The Supreme Court may have the final say on many critical issues in the years ahead for citizens, including partisan gerrymandering of state legislative and congressional districts. Every Wisconsinite who cares about democracy and the rule of law needs to participate in the February primary, April general and Nov. 3 elections.




CONTACT:

Jay Heck
608/256-2686 (office)
608/512-9363 (cell)





Common Cause in Wisconsin
152 W. Johnson St., Suite 212
Madison, WI  53703
608/256-2686

Want Good Government?
Join Common Cause in Wisconsin!
www.CommonCauseWisconsin.org



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Monday, November 25, 2019

CC/WI Urges UW Regents to Adopt Uniform Student Photo IDs Compliant with Voter ID Law for All Institutions



For Release: Monday - November 25, 2019


Only Four of the Thirteen Four-Year UW Institutions Currently Issue an Initial Standard Student Photo ID that Can be Utilized for Voting Purposes

The State Governing Board of Common Cause in Wisconsin, the state's largest non-partisan political reform advocacy organization with 7,000 members and supporters, sent the following letter to the University of Wisconsin System Board of Regents:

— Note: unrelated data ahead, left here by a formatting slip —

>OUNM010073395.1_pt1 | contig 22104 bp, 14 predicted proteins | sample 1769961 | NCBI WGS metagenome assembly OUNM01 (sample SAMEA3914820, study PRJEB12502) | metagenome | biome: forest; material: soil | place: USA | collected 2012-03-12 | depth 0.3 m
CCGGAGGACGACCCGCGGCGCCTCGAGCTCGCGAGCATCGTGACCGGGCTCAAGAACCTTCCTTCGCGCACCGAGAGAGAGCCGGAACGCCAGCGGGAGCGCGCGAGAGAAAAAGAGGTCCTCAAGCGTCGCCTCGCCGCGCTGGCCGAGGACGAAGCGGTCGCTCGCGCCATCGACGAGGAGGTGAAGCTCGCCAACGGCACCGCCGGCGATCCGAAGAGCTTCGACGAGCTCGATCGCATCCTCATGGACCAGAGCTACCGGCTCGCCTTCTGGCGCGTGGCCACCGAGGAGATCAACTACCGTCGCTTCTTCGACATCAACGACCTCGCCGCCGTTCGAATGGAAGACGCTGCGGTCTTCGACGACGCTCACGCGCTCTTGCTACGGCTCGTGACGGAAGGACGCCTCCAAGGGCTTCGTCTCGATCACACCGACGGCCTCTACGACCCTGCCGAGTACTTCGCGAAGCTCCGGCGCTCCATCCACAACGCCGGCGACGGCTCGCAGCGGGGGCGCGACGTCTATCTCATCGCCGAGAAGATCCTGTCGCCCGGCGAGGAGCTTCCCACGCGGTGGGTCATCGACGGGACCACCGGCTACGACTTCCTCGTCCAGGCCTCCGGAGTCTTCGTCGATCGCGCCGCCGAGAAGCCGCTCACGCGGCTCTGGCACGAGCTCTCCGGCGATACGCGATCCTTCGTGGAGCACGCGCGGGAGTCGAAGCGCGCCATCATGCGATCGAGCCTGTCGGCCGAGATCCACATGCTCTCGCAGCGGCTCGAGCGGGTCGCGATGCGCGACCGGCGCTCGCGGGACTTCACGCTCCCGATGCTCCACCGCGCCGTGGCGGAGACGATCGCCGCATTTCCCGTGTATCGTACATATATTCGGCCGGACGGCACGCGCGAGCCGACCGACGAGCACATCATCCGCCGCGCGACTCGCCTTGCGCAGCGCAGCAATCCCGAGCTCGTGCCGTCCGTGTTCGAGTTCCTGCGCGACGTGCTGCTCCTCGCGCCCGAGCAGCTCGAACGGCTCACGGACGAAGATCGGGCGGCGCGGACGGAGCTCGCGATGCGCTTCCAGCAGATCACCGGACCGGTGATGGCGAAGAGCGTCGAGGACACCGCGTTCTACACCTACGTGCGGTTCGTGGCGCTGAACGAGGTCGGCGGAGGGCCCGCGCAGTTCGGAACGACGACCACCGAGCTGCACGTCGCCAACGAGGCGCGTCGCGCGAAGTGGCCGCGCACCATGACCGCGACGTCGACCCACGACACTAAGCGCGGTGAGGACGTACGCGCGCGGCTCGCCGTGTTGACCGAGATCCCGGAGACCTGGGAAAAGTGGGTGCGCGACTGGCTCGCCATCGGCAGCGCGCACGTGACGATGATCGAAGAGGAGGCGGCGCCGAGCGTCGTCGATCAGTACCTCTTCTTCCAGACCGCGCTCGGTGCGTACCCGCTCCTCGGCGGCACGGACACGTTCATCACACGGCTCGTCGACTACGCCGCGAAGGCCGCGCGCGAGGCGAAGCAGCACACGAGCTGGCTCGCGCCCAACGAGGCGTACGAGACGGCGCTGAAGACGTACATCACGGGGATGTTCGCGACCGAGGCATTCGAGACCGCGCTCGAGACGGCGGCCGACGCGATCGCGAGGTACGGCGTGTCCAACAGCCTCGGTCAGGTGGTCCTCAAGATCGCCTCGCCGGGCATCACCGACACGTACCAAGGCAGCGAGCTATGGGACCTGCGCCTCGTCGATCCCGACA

November 25, 2019

Andrew S. Peterson, President
Board of Regents
University of Wisconsin System
1860 Van Hise Hall
1220 Linden Drive
Madison, WI 53706

Dear President Peterson & Members of the Board of Regents,

We are concerned that many students attending University of Wisconsin institutions are currently experiencing difficulty in being able to vote utilizing photo identification cards issued by their UW institution. We believe that unnecessary obstacles hinder the ability of students to be able to exercise their most basic and important civic duty.

In April, Common Cause in Wisconsin, the state’s largest non-partisan political reform organization with more than 7,000 members and activists, sued the Wisconsin Elections Commission over this matter. In the lawsuit, we argue that the student ID requirements erect pointless barriers for casting a ballot in Wisconsin. Most students are newly registered voters and new to the voting process. The unnecessary requirements for student IDs can confuse and deter these new voters rather than making elections more accessible for them. The lawsuit challenges specific student ID requirements, not the state voter ID law as a whole.